For some time now I’ve felt somewhat conflicted over the Irish/Scottish Gaelic divide. I tend to vacillate between feeling like I need to select one tradition alone, keeping strictly to it while marginalizing the other, and feeling like it really doesn’t matter. I mean, the divide is really a post 1500 development in my mind, though I fully realize that this is a contested point.
I’ve felt lately that I should probably concentrate on the Scottish side of things. My fathers go back to Scotland and there is so much great literature and music from there. After working there for more than a year I also had the time to work on my SG and now it is a good sight better than my Irish.
That was when I came across this little beaut.:
I’d never really heard it or seen the lyrics, and I was completely unprepared for the enflaming of my soul that followed. I went and dug up all the Irish songs I could remember (Caid é sin don té sin nach mbaineann sin dó, Báidín Fheilimí, and others). I still know more Scottish songs, but it almost seems like circumstances are favoring the Irish at the moment. My aunt and uncle, who give the best presents at Yule, gave us the album Clannad 2, which begins with an Gabhar Bán – one of my favorite songs of all time. It took me back to the first time I heard Liam Clancy and Tommy Makem sing ‘O’Donnell Abu’:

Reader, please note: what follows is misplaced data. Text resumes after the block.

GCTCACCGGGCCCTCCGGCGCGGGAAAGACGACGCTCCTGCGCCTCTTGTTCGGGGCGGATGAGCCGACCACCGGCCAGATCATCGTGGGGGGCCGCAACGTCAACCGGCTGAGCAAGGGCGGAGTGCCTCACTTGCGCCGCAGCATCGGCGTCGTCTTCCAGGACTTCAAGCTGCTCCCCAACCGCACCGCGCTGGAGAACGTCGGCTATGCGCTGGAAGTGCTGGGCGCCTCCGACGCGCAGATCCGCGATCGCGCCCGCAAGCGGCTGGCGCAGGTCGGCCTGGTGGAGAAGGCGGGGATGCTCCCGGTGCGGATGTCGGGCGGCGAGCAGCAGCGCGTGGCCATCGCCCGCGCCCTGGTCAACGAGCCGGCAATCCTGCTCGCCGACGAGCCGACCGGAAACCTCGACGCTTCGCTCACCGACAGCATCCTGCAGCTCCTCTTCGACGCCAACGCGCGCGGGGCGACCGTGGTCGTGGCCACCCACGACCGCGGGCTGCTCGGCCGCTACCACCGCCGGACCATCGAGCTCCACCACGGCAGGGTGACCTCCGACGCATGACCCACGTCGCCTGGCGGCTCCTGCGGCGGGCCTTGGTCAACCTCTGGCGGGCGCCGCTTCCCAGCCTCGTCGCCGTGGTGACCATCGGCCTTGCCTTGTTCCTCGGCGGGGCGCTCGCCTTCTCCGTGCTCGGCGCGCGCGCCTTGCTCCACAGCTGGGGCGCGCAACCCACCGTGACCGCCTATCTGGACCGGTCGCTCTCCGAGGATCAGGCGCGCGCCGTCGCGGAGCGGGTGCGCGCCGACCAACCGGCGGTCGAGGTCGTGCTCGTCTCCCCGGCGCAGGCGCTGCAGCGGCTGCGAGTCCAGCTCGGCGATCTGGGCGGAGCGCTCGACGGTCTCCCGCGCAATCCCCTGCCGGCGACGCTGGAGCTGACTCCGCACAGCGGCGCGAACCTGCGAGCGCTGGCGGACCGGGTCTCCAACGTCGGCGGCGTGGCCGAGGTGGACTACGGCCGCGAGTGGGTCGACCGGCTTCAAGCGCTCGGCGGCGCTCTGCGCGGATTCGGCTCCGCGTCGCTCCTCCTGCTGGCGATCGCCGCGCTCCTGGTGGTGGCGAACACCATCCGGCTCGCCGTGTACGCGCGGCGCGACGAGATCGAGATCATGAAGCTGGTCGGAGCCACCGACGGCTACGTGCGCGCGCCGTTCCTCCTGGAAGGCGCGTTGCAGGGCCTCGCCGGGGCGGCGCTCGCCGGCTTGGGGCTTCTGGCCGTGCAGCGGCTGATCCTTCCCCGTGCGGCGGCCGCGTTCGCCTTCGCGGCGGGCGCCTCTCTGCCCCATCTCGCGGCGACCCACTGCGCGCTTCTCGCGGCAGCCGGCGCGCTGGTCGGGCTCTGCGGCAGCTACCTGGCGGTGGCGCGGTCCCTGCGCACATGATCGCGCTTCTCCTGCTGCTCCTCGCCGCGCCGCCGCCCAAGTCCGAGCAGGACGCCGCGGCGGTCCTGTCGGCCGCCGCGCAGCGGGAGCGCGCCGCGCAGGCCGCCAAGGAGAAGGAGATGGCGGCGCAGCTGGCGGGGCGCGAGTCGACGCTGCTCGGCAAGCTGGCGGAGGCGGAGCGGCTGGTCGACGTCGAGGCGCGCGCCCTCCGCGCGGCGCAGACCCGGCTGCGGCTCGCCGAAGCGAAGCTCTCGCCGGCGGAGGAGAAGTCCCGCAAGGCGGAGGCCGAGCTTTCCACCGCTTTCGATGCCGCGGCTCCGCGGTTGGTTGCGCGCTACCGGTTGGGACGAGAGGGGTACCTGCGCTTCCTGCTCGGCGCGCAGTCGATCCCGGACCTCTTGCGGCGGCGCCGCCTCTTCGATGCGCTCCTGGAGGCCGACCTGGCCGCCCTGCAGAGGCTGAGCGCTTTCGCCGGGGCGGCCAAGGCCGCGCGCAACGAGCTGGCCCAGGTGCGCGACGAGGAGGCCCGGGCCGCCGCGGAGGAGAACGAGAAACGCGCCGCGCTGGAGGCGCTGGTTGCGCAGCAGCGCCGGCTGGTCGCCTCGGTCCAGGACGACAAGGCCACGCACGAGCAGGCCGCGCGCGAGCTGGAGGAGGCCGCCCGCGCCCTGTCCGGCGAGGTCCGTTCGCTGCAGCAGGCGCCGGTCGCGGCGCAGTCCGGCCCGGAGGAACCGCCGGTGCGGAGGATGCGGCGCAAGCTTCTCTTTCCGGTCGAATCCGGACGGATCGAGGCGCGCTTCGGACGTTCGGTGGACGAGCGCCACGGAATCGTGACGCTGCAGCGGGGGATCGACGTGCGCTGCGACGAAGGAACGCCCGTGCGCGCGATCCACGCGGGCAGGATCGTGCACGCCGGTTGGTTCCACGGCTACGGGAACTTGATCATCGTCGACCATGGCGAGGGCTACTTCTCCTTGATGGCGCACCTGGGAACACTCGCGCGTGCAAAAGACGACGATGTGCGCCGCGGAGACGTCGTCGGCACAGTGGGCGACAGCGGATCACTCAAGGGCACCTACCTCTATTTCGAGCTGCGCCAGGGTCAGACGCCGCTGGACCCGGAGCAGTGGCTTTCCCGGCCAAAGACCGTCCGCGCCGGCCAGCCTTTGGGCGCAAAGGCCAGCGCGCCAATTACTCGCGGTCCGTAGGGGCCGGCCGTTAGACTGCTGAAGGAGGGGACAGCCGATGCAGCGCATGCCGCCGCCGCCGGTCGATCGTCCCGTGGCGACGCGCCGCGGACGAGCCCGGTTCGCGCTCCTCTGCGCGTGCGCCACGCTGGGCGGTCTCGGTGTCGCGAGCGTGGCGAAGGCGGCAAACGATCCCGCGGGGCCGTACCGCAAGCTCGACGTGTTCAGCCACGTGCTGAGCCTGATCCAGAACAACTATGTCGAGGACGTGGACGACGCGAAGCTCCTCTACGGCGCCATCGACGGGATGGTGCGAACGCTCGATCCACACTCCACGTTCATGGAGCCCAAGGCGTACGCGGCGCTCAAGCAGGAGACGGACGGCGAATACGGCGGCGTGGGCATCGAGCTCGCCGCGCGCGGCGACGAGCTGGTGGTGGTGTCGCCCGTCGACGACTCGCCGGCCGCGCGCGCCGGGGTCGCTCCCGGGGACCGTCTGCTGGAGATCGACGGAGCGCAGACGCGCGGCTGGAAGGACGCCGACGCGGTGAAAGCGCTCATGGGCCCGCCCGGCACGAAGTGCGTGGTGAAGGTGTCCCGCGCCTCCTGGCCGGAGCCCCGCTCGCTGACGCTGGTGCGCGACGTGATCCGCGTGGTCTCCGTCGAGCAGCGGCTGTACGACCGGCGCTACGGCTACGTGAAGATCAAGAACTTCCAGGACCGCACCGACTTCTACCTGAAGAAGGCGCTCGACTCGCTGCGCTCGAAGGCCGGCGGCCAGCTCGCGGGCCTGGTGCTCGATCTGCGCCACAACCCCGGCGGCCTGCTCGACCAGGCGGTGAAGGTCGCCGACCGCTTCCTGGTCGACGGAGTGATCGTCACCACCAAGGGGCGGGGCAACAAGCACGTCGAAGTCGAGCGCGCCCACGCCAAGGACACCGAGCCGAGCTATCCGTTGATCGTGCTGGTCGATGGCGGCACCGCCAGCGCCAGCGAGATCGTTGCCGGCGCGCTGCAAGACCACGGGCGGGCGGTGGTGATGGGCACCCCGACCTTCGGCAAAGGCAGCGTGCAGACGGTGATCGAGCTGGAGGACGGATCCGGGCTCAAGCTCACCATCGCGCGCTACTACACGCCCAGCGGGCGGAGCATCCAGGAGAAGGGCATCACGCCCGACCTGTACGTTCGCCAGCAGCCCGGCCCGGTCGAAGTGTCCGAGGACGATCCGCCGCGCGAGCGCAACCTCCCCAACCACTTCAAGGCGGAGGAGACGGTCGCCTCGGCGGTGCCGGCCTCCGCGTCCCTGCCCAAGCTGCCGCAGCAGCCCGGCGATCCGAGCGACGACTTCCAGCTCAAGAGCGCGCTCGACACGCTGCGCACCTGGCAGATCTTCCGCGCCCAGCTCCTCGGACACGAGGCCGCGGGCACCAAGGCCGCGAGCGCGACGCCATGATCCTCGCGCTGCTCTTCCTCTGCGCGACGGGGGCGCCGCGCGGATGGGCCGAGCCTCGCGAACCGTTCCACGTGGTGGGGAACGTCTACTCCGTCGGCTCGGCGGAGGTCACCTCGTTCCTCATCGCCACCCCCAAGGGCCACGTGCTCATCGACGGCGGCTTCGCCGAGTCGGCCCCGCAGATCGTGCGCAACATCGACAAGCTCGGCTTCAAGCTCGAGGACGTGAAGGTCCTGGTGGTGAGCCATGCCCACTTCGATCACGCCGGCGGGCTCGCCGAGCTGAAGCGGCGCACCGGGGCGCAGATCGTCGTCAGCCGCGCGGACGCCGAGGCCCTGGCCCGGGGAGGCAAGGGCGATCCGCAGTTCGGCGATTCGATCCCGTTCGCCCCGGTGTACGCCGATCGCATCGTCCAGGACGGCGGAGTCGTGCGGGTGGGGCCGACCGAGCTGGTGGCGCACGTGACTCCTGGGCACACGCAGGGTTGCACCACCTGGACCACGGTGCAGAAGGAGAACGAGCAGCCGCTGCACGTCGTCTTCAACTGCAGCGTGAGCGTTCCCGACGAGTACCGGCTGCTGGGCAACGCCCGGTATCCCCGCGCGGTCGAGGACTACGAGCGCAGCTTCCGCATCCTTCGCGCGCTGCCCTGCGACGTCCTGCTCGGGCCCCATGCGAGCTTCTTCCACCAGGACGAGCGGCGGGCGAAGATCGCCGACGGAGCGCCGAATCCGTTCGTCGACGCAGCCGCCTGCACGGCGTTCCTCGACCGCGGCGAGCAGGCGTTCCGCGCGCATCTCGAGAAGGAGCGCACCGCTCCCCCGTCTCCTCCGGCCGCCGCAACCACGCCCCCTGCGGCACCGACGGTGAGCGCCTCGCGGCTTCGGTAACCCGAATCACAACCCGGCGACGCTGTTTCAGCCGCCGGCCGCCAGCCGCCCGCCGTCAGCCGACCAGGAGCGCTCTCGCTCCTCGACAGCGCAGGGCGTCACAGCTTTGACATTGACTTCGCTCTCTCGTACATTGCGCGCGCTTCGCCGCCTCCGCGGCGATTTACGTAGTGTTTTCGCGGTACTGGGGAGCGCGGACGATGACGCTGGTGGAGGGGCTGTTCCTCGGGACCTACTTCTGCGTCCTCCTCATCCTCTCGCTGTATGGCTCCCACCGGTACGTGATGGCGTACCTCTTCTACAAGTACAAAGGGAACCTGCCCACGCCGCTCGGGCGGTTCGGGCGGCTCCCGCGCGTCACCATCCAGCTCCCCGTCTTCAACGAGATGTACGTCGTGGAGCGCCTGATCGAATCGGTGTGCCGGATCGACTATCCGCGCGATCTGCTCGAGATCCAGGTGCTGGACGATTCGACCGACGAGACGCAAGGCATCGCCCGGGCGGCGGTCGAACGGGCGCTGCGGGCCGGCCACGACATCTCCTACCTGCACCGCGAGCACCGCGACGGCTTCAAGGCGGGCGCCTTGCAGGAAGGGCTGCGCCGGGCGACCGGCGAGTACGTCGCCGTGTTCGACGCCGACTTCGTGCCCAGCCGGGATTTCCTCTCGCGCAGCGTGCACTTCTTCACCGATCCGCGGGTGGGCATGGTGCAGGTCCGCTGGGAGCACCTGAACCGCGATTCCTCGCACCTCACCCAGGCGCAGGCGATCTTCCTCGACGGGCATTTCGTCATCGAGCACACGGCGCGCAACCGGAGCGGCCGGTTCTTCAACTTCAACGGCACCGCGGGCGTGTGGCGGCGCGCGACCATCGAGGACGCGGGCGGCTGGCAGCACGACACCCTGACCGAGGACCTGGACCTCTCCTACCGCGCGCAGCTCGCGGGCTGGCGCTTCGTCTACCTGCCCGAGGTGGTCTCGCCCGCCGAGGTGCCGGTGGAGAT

The crazy thing is that I’ve come across more actual Gaelic battle songs from Scotland than Ireland, yet it’s these English lyrics that get me riled up. One of the great songs from Scotland is Là Inbhir Lòchaidh which can be found on the BBC’s Aig Cridhe air Ciúil (‘At the Heart of the Music’) website. Of course it’s mostly in Gàidhlig, but you can listen to the song so long as you are not on a Mac. Of course there’s no dearth of great Scottish battle songs in English either, but there’s just … something about the Irish …
A point was made in the introduction to The Triumph Tree (Clancy & Markus, 1999) which has really hit home for me. Clancy observed that Gaelic Scotland always looked back to Ireland, and there were very few mythographic landscapes after the fashion of those found in the Táin Bó Cúailgne, Togail Bruiden Dá Derga, Scéla Mucce Meic Dathó, etc. Sites like Gigha and Beinn Cruachan were closely tied to the mythic landscapes of Ireland, and (whatever some die-hard SNP-ers might say) Gaelic Scotland was always very close with Ireland until the late sixteenth century. (I love the smell of controversy in the morning …)
The long and short of it is that I think I will take my approach from this historical reality. As an American whose family has been here since (and probably because of) the ’45, the entire history of the Gael is equally present to me: Irish and Scottish. Both must live in and through me. (Can you tell that I have been thinking about my ‘Ancestors’ section of the DP requirement?) Thus, Irish will always be the authoritative touch-stone, but the Scottish Gàidhlig – far from being ‘just incorrect Irish’ as one of my professors once put it – has an ineradicable beauty and sacred grace in its own right.
… so when I sing my kids to sleep at night, I will start with Caid é sin don té sin … but have no problem moving right into the Oran na Maighdinn-Mhara and Uamh an Oir, and when I write in my blog, I will strive for consistency with Keating’s Irish but keep my Scottish vocabulary close at hand.